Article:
Handheld games have been the commuter's best friend for longer than you may think. The Nintendo DS's pedigree goes back to 1980, when a Nintendo employee named Gunpei Yokoi developed stand-alone handheld games after noticing the boredom suffered by his fellow Japanese commuters. Here's a brief history of the Game & Watch, a series of pint-sized games that helped mold the Nintendo DS into one of the best-selling video game consoles of all time.
The Man Behind the Games: Gunpei Yokoi
Though the gaming community generally recognizes big-name developers working in the industry today, Gunpei Yokoi's name doesn't often generate the impact it deserves. Born in 1970, Yokoi graduated from Japan's Doshisha University with a degree in electronics and began working with Nintendo in 1967. He maintained the conveyor belts that the company used in the production of its hanafuda cards (Japanese playing cards), and showed a particular knack for figuring out how gizmos worked. Yokoi's affinity for toys and gadgets would eventually revolutionize the way the world played video games.
In 1970, Nintendo president Hiroshi Yamauchi challenged Yokoi to come up with a hit toy. Yokoi designed the “Ultra Hand,” a wooden “arm” that extended and grabbed thing when its handles were pushed together. The Ultra Hand was a hit, and Yokoi was assigned to his own creative team, the Research and Development 1 group (R&D1), which still develops games and invents creative properties for Nintendo.
In 1980, Yokoi boarded a bullet train for home and noticed a nearby commuter fiddling with the buttons on his calculator for entertainment. Yokoi wondered if other commuters would buy handheld electronic games to keep themselves entertained during the long ride to and from work.
Birth of the Game & Watch
Thus was born the Game & Watch series, a library of self-contained games. Each Game & Watch unit had a liquid crystal display screen that gave the illusion of primitive animation by cycling from one sprite to another (or by “scrolling” background graphics) on a single-screen illustration. The first Game & Watch game, Ball, featured a simple variation of juggling: the player threw three balls into the air and tried to catch them successfully. A miss meant a lost life.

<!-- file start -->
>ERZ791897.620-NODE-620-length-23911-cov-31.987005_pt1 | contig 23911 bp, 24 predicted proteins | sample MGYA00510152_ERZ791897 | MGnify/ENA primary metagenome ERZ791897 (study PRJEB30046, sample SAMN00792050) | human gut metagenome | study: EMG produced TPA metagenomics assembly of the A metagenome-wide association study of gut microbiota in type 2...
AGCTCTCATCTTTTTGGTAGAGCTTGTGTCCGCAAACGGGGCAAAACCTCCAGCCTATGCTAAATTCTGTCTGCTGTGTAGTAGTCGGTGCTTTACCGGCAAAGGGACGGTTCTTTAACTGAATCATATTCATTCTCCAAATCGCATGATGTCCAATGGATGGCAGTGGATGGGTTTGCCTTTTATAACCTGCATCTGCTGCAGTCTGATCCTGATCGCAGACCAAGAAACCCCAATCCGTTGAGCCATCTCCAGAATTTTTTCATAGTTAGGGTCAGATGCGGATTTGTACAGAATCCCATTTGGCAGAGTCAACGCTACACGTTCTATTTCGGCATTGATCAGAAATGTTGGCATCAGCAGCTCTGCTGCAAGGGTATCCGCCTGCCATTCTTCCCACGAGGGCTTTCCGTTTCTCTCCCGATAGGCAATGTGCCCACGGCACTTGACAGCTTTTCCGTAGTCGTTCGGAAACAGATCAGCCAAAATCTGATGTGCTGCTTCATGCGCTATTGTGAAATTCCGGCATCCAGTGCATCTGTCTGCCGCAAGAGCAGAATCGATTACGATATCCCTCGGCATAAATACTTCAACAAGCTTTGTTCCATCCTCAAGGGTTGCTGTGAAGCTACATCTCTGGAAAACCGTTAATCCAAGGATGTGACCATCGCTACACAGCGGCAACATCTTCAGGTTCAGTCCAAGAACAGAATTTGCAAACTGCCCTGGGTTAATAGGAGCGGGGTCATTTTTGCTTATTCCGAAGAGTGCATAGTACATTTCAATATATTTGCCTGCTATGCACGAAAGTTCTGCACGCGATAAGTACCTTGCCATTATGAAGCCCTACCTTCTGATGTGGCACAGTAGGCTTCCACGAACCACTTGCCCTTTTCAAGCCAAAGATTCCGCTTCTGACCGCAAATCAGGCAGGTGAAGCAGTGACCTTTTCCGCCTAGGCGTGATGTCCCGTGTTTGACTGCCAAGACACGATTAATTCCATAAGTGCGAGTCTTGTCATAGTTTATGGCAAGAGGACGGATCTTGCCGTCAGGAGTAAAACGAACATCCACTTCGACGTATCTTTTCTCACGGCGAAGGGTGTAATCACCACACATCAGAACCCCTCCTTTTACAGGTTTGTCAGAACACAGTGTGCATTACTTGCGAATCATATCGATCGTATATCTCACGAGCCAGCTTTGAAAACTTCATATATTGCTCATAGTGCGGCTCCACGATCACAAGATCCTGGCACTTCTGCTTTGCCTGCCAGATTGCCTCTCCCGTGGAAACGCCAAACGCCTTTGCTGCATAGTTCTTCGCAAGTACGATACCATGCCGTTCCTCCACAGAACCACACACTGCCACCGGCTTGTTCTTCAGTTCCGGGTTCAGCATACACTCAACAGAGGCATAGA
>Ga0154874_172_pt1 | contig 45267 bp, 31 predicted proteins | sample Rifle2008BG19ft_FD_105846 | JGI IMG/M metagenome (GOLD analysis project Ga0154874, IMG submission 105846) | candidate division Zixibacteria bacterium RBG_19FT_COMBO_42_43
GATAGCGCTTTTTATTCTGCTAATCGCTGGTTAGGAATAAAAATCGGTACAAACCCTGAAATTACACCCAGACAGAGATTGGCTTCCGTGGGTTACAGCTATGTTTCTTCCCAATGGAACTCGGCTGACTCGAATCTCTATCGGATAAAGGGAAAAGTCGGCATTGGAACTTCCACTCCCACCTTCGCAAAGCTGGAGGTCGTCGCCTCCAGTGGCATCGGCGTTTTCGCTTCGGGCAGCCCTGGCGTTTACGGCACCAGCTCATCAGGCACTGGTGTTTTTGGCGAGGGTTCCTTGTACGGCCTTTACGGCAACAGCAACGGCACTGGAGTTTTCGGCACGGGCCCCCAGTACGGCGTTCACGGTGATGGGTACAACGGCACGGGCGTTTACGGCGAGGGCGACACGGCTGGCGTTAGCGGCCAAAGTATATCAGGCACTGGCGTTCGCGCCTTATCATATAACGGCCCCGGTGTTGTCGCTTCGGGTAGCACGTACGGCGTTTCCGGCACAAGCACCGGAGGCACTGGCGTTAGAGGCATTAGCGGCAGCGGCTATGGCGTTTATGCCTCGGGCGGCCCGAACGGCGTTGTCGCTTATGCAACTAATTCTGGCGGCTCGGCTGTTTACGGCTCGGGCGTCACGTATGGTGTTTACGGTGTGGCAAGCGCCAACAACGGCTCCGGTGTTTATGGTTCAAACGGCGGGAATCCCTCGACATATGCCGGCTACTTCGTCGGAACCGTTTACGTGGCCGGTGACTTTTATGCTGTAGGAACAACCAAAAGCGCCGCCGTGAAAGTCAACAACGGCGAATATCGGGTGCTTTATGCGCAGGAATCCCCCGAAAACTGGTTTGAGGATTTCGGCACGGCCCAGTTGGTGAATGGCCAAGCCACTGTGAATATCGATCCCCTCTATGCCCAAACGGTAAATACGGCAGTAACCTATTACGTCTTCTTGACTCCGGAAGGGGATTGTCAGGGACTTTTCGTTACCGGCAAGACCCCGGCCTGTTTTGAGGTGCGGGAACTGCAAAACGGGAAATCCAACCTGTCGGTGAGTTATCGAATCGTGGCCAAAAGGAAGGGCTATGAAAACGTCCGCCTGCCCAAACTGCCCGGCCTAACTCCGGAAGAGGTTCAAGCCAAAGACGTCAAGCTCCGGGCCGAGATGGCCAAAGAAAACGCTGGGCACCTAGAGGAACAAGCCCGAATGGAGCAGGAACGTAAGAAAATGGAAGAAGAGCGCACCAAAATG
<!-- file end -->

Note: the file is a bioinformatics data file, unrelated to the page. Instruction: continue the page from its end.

Other original Game & Watch titles included Chef, wherein the player flipped morsels of food in a frying pan to keep them airborne, and Fire, a rescue game that required the player to save falling people from a messy death on the pavement by bouncing them on a trampoline to an ambulance.
The Game & Watch series maintained its popularity over 11 years and 59 games. Nintendo properties that became hot in the arcades and on the Nintendo Entertainment System, like Donkey Kong, Balloon Fight, Super Mario Bros. and The Legend of Zelda would often be ported or re-imagined in its own Game & Watch title.
Though initially nameless and featureless beyond a pudgy black body and bulbous nose, the paper doll-like star of the original Game & Watch titles became “Mr. Game & Watch,” a selectable fighter in Super Smash Bros. Meleefor the Gamecube (2001) and Super Smash Bros. Brawlfor the Wii (2008). Mr. Game and Watch draws his attacks from the games that birthed him: He can bounce on a trampoline strung between two firemen, or flip sausages in the faces of his opponents.
How the Game & Watch Left Its Mark
Gunpei Yokoi and his Game & Watch titles were revolutionary for reasons beyond their size. Yokoi developed the thumb-sized D-Pad for the Game & Watch, reasoning that arcade joysticks were far too cumbersome for a portable game system. That cross-shaped button still sits at the left hand of today's game controllers (or near the top, in the case of the Wii remote), and remains the most familiar means of controlling a character in-game.
Nintendo's first dual-screen handheld wasn't the Nintendo DS, but rather the Game & Watch title Oil Panic. In Oil Panic, the player caught oil leaking out of a pipe, then dumped his or her bucket into an oil drum. Another multi-screen Game & Watch game was 1984's Life Boat, which opened horizontally, like a book.
Each Game & Watch also came equipped with a clock and alarm function (hence “Watch”), a standard feature on most handheld electronics today, including the Nintendo DS and most cellphones.
Game & Watch titles remained popular even as more advanced and expensive technology surfaced in electronics. Yokoi reasoned that affordability and long battery life were more important than building cutting-edge machines—a philosophy Nintendo stuck fast to when color-screen competitors threatened the Game Boy.
The Legacy Lives On
Sadly, Gunpei Yokoi was struck by a car and killed in 1997 at the age of 56. His unfortunate death occurred before the Internet was adopted by the mainstream as a means of communication, meaning his name never had a chance to establish itself in America and hold fast to the recognition it deserves. But Yokoi has since received honors in the gaming industry, and was the posthumous recipient of the Lifetime Achievement Award at 2003's Game Developers Conference (GDC).